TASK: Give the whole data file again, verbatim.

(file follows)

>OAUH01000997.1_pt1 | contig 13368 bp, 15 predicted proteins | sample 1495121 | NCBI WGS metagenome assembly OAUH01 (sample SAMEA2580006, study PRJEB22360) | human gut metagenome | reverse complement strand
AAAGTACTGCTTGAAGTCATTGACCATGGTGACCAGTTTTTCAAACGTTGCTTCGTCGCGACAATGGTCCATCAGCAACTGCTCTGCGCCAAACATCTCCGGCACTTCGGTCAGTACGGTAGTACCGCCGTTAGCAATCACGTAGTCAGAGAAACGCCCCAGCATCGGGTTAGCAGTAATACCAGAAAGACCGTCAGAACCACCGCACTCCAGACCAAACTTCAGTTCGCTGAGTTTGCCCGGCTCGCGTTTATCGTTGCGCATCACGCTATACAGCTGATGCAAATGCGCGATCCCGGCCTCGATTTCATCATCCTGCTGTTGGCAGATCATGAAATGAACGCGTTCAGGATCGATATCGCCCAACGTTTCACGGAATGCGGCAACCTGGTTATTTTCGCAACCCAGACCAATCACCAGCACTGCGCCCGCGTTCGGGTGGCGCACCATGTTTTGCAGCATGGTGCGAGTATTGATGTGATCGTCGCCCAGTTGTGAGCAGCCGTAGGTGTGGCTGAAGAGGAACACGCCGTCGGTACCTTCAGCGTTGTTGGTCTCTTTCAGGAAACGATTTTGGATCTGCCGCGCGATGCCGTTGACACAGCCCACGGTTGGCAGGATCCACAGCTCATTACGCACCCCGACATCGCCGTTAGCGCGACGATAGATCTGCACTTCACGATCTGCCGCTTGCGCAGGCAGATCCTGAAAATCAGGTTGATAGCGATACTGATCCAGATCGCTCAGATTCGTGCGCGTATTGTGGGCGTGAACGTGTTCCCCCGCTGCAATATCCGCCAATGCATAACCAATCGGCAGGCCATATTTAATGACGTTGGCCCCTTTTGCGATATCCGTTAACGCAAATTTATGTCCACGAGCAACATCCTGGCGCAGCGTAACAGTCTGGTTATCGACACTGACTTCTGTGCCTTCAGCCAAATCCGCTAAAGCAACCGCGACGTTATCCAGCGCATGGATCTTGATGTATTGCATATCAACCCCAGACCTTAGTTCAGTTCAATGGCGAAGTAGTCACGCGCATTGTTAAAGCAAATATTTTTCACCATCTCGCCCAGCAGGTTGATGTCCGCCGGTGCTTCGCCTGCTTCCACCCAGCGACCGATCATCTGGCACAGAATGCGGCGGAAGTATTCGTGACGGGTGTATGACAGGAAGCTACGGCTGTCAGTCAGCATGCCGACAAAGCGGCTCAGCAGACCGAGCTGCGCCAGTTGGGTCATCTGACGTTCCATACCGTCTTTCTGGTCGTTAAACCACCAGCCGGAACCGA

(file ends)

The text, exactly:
>OAUH01000997.1_pt1 | contig 13368 bp, 15 predicted proteins | sample 1495121 | NCBI WGS metagenome assembly OAUH01 (sample SAMEA2580006, study PRJEB22360) | human gut metagenome | reverse complement strand
AAAGTACTGCTTGAAGTCATTGACCATGGTGACCAGTTTTTCAAACGTTGCTTCGTCGCGACAATGGTCCATCAGCAACTGCTCTGCGCCAAACATCTCCGGCACTTCGGTCAGTACGGTAGTACCGCCGTTAGCAATCACGTAGTCAGAGAAACGCCCCAGCATCGGGTTAGCAGTAATACCAGAAAGACCGTCAGAACCACCGCACTCCAGACCAAACTTCAGTTCGCTGAGTTTGCCCGGCTCGCGTTTATCGTTGCGCATCACGCTATACAGCTGATGCAAATGCGCGATCCCGGCCTCGATTTCATCATCCTGCTGTTGGCAGATCATGAAATGAACGCGTTCAGGATCGATATCGCCCAACGTTTCACGGAATGCGGCAACCTGGTTATTTTCGCAACCCAGACCAATCACCAGCACTGCGCCCGCGTTCGGGTGGCGCACCATGTTTTGCAGCATGGTGCGAGTATTGATGTGATCGTCGCCCAGTTGTGAGCAGCCGTAGGTGTGGCTGAAGAGGAACACGCCGTCGGTACCTTCAGCGTTGTTGGTCTCTTTCAGGAAACGATTTTGGATCTGCCGCGCGATGCCGTTGACACAGCCCACGGTTGGCAGGATCCACAGCTCATTACGCACCCCGACATCGCCGTTAGCGCGACGATAGATCTGCACTTCACGATCTGCCGCTTGCGCAGGCAGATCCTGAAAATCAGGTTGATAGCGATACTGATCCAGATCGCTCAGATTCGTGCGCGTATTGTGGGCGTGAACGTGTTCCCCCGCTGCAATATCCGCCAATGCATAACCAATCGGCAGGCCATATTTAATGACGTTGGCCCCTTTTGCGATATCCGTTAACGCAAATTTATGTCCACGAGCAACATCCTGGCGCAGCGTAACAGTCTGGTTATCGACACTGACTTCTGTGCCTTCAGCCAAATCCGCTAAAGCAACCGCGACGTTATCCAGCGCATGGATCTTGATGTATTGCATATCAACCCCAGACCTTAGTTCAGTTCAATGGCGAAGTAGTCACGCGCATTGTTAAAGCAAATATTTTTCACCATCTCGCCCAGCAGGTTGATGTCCGCCGGTGCTTCGCCTGCTTCCACCCAGCGACCGATCATCTGGCACAGAATGCGGCGGAAGTATTCGTGACGGGTGTATGACAGGAAGCTACGGCTGTCAGTCAGCATGCCGACAAAGCGGCTCAGCAGACCGAGCTGCGCCAGTTGGGTCATCTGACGTTCCATACCGTCTTTCTGGTCGTTAAACCACCAGCCGGAACCGA